Could it be that learning how to die is a prerequisite to learning how to live? We typically enjoy our euphemisms when it comes to talking about death and dying. We say, "Life is about change," and "Change is about something ending and something beginning." We avoid saying, "Change is about something dying and something being birthed." We are prone to sanitize anything affiliated with death. Because life is about non-permanence, death and birth are inescapably connected. It may be that being mindful of creating and acknowledging closure teaches us how to die and be more fully alive. Let's examine what closure is and how it might specifically benefit us.
What is Closure?
An old meaning of the word closure is a fence or encircling barrier. When we are attempting to bring closure to our experiences, we are encircling a barrier around a particular portion of our lives. We bring attention to as particular story we have been living in. We may encircle major themes in the story, including achievements, learnings, regrets, joys and sadness. We might need to address closure of a particular situation numerous times, each time letting go a bit more. Of course, when we bring closure to our physical life on the planet, we are encircling a barrier around our entire lives. There are several ways closure can be created:
• Simple Acknowledgement. I recently had dinner with an old friend whom I had not seen in years. As the evening came to an end, I paused as we walked toward our cars, hugged him and said, "I'm glad we had this dinner together."
• Identifying the Emotional Impact. We can create appropriate closure with relationships having depth, meaning and longevity by reviewing what was shared and created together. Such a review can include joys, sadness, accomplishments, gratitude and regrets. When relationships and jobs end with bitterness and resentment, it can be difficult to encircle the experience with an accurate account of what transpired. When we leave a relationship or a job as a victim, we may take more of the experience with us rather than let go of it. We can diminish leaving as victims by asking: "What motivated me to choose this person or this job?" and "How did I come to stay with this person or remain in this job?"
• Allow For Grief. When losses are large, we many need to grieve for a while in order to get closure. When a relationship ends and what dies is a dream of what could have been as well as what was, the grieving process might be more intense. Some grief may not reach satisfactory closure such as a parent experiencing the death of a child.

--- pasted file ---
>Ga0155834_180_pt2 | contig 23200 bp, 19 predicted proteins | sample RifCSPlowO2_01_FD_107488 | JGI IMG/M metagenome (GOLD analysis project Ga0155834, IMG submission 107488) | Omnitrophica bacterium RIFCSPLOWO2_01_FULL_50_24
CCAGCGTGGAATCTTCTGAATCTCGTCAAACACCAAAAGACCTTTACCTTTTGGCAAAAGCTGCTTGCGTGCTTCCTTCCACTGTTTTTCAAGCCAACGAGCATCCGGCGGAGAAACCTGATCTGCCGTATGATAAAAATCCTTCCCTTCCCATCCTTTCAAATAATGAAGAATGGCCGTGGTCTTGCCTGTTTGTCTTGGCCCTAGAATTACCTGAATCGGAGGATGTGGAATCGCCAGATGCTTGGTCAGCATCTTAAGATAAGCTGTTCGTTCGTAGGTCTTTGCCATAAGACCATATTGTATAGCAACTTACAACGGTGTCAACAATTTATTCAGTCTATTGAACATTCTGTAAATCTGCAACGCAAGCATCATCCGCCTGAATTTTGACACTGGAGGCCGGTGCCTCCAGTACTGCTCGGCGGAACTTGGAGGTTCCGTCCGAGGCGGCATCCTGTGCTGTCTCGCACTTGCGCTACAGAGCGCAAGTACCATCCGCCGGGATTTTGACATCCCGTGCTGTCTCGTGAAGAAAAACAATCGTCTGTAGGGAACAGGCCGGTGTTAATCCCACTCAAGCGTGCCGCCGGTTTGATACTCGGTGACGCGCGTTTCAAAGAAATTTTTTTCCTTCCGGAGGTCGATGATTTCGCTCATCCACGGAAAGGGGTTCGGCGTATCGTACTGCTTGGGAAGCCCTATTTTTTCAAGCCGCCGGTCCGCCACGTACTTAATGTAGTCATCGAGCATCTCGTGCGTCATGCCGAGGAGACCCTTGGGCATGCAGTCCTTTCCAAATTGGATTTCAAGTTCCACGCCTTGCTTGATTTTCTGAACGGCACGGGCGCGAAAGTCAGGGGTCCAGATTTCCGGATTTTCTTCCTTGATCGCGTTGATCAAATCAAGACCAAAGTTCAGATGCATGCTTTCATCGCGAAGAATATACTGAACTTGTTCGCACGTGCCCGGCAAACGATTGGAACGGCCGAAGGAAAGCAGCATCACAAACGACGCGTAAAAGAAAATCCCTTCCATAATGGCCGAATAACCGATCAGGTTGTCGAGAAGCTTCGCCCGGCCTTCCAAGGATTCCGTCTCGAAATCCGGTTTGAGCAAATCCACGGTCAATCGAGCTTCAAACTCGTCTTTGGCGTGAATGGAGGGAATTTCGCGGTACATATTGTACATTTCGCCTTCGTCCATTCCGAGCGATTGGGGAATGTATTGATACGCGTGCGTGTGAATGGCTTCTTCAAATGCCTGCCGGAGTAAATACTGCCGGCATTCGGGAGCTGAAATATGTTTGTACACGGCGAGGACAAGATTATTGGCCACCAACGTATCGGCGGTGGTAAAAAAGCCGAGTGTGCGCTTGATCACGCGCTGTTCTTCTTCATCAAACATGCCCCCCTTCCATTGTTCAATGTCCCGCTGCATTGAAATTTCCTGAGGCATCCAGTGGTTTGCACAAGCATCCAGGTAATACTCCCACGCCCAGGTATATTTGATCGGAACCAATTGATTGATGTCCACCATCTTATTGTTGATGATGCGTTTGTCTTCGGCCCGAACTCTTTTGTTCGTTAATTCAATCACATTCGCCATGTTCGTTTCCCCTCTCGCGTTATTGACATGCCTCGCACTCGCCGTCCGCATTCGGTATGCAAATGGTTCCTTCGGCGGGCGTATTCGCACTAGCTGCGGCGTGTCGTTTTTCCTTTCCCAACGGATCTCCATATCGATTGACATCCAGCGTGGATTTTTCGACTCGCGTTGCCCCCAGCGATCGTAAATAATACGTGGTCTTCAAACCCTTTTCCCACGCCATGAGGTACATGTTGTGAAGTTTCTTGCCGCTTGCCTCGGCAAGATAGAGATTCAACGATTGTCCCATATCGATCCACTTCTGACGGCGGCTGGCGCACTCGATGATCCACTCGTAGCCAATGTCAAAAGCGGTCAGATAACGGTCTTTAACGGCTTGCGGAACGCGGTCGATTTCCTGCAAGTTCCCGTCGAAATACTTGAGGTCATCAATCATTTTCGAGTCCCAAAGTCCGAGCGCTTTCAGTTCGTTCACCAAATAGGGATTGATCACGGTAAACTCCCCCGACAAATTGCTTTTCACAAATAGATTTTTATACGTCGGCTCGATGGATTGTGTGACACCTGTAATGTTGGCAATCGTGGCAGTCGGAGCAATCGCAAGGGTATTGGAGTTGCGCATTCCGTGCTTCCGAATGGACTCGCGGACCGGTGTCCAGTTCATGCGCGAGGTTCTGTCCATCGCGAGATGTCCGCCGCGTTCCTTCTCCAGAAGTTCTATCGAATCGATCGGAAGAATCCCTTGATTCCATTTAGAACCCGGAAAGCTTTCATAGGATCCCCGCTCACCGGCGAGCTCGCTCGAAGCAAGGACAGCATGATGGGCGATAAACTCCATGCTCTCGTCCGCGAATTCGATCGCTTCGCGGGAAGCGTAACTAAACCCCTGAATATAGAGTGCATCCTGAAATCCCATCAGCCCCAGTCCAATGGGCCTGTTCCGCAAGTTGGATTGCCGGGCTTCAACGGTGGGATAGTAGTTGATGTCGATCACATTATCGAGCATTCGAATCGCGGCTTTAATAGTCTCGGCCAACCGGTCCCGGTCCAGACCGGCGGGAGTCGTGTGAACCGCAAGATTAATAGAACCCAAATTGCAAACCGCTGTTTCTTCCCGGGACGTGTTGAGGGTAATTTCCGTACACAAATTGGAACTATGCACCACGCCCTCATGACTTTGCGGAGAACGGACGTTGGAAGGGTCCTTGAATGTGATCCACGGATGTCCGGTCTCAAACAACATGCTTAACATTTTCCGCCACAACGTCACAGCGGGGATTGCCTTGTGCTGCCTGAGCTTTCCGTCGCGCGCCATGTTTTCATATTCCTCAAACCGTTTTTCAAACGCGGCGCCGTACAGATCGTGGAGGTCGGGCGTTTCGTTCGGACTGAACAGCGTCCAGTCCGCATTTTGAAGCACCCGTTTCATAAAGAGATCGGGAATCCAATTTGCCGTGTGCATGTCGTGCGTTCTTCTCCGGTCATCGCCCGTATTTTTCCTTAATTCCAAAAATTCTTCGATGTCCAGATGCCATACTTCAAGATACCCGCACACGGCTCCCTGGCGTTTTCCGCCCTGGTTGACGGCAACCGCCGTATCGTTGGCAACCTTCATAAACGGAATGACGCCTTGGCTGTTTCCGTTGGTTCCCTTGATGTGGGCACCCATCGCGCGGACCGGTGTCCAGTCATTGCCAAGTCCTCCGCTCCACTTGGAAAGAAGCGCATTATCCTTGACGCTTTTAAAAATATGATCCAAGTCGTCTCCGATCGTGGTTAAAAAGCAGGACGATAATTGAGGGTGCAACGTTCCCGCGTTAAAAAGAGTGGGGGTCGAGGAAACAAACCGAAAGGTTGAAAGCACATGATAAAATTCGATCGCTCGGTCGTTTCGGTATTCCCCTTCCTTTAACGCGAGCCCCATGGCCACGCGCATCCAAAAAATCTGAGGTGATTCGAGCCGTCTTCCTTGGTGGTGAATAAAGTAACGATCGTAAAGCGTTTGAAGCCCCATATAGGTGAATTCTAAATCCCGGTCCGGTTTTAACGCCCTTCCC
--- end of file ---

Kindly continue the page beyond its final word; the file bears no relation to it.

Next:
• Ritualize. Rituals that allow us to employ our hearts, minds and bodies can greatly contribute to satisfactory closure, which means we let go of more than what we take with us. I closed out a 13-year teaching career at a small college. I asked seven of my colleagues to roast me. We laughed and cried, with a math professor saying tearfully, "I'm afraid we won't remain friends." We all had a deep sense of what was ending.
Benefits of Closure
Life is and will remain essentially mysterious and ambiguous. When we draw a fence around a specific portion of our lives, these can be the benefits:
• Supports Focus. Closure helps us to focus on what was and what is. We gain clarity about the part of our lives that is gradually slipping into our past. We run less of a risk of attempting to live, that which has ended.
• Offers A Blessing. Recently, a woman described to me the challenge of ending her therapy practice. I suggested that some intentional closure could honor her devotion, her achievements and what she created with her clients. Closure can be a viable opportunity to celebrate and bless our lives.
• Supports Transition. We often need more support as we face change. What gave us a feeling of familiarity, security and purpose may be pealing away. What's next may possess considerable ambiguity. What we will need in order to regain fulfillment and satisfaction may not be clear. Here are some closure questions that can at least help to clarify what we are letting go of: What will I miss? What am I proud of? What do I need practically and/or emotionally during this transition? Who is a resource I can call on during this transition?
• Clarifies Personal Identity. As we pause and encircle a portion of our lives, we can clarify who we are: What did I give? What did I receive? What was accomplished? What did I learn? How will my life be different now? What do I regret? What is this ending asking of me?
• Accepts Non-Permanence. A benefit of engaging in closure is the reminder we are on a non-permanent journey. With each closure we attend to, we can learn a bit more about letting go, about dying.
Premature closure suggests some story we live in is brought abruptly up short. There is not enough consideration of whether or not the story deserves more life. Another expression of premature closure happens when the closure itself is pithy, missing major themes in the story. Premature closure is appropriate when there is clear and eminent danger. When there is no apparent danger, premature closure is driven by such fears as fear of failure, fear of success, fear of rejection, fear of love and fear of being consumed. Hence, these fears need to be explored before we can participate in a more enduring story, deserving of closure when appropriate.
We live in a death-denying culture. Our denial is partially due to the inherent mystery accompanying physical death. We comfort ourselves by anticipating something new and different happening after life's small deaths. Relationships, jobs, where we live and kids leaving home are small deaths we manage by calling them changes yielding new life. Yet, they are all opportunities to learn how to die. Such learning favors living more fully with appreciation and acceptance for life's non-permanence. As acceptance of non-permanence deepens, then so does the denial of death erode.